The small cabinet is way too small for the amount of components I currently have, so I'm considering purchasing one Akro-Mils Plastic Storage Cabinet.

This is the third shelf, here you can see the soldering iron with its base and my Denali Toolkit bag. There's also a box with sorted resistors, a plastic storage cabinet that contains lots of screws, nails, washers, etc., and another plastic storage box that contains USB cables, AC adapters, SATA cables, ASDL filters, phone cables, etc.
The soldering iron goes in the second shelf, not the third... I left it there by mistake.
The lower shelves contain miscellaneous spare parts, cables, "leftovers" and the like.

Here's an overview of the whole thing:

As you can see I've organized almost everything from mostly used and relevancy, from top to bottom.

I learned the hard way that leaving the your tools in the outdoors (even if it's below a roof and inside a metallic storage cabinet) has serious consequences... specially if you live near the equador. Some of my tools are getting rusty and moldy due to the high air humidity.
There's not much I can do because this cabinet does not fit anywhere else around the house... the best solution I can think of right now is getting a dehumidifier or lots of silica gel pouches.

That's it for now folks!

## Friday, July 16, 2010

### Workshop: The Tools

Without the right tools, it's hard to accomplish really anything.

I'm on a budget, so I had to spend my money wisely on the right tools that will help me get the job done and that will also last long enough.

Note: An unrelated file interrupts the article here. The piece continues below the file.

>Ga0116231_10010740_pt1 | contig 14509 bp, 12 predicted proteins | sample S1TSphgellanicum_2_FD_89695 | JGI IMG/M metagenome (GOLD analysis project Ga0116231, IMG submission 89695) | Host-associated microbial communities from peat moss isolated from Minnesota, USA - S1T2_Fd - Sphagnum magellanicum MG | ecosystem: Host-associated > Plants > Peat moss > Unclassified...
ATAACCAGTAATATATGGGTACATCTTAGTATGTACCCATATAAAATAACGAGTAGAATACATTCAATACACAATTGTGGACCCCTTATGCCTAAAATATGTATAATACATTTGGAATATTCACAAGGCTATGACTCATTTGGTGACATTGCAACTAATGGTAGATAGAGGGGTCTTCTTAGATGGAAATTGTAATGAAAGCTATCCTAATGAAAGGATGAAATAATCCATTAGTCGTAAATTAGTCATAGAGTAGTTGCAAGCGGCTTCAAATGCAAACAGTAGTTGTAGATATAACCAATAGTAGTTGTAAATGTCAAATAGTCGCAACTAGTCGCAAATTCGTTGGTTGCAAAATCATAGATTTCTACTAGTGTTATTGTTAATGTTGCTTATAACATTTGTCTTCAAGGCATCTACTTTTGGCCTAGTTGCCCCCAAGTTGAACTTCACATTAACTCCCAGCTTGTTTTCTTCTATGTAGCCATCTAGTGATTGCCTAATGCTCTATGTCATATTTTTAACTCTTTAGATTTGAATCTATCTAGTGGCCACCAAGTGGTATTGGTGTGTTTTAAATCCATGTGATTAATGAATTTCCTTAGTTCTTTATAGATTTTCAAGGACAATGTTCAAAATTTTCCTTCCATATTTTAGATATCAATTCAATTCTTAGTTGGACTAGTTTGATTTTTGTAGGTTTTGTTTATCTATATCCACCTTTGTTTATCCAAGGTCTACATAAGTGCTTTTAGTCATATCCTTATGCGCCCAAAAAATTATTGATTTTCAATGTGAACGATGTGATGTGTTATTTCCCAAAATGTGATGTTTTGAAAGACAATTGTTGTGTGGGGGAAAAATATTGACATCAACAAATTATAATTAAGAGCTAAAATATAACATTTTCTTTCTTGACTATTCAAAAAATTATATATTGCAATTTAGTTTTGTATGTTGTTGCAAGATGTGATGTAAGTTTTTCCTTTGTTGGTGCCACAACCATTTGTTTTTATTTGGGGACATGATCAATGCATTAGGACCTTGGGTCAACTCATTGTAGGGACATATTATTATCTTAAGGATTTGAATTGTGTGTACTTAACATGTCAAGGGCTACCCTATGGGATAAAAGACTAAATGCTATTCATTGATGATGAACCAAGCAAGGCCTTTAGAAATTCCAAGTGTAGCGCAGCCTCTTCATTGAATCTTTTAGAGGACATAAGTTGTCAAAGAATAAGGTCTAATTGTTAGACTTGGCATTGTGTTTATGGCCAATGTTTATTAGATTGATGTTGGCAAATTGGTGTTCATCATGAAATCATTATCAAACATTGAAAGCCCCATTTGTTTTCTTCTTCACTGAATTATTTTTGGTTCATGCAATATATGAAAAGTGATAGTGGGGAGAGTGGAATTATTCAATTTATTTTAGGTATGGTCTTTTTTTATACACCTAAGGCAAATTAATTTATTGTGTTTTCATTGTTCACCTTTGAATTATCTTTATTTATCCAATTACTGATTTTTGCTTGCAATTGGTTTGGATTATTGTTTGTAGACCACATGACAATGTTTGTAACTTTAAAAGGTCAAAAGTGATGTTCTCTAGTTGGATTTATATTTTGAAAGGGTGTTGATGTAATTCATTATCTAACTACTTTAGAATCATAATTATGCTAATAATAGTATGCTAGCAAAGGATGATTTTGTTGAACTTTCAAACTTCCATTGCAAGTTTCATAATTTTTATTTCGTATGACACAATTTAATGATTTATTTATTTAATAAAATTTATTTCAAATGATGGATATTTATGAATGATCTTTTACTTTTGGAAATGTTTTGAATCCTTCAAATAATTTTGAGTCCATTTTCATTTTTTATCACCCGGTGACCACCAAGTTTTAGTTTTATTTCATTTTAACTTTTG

I'm the kind of guy who likes to etch his own PCBs, so I needed a tool to make the pin holes for the electrical components, and this need led me to the Dremel 300. It came with 24 accesories that I'm slowly finding use to. In the electronics lab where I used to take classes, we had a work station to use the Dremel, and it was as easy as pulling a lever to make those pin holes straight. That led me to finding necessary the Dremel 220 Work Station. The Dremel 300 came D.O.A., but I shipped it to the Dremel facilities with my proof of purchase, and they returned it back fixed at no extra cost to me.

Sometimes you need a strong and steady hand to hold your PCB when drilling or soldering, and since I had already seen a vise at the electronics lab, I knew what I had to get. The PanaVise 301 was my choice: it is heavy and has nice grip.

After you have a tool like the Denali Cordless Screwdriver, friends will tell you how lazy you are.
But in my case, I don't care! I removed a motherboard, power supply and drives from a computer case in just a few minutes, a task that would have taken me about 3 times that with a simple screwdriver.
It comes with a wall charger that you can hang on the wall with two screws. It's not very powerful, but will get the job done in most cases... but you wouldn't want it to be too powerful either, right?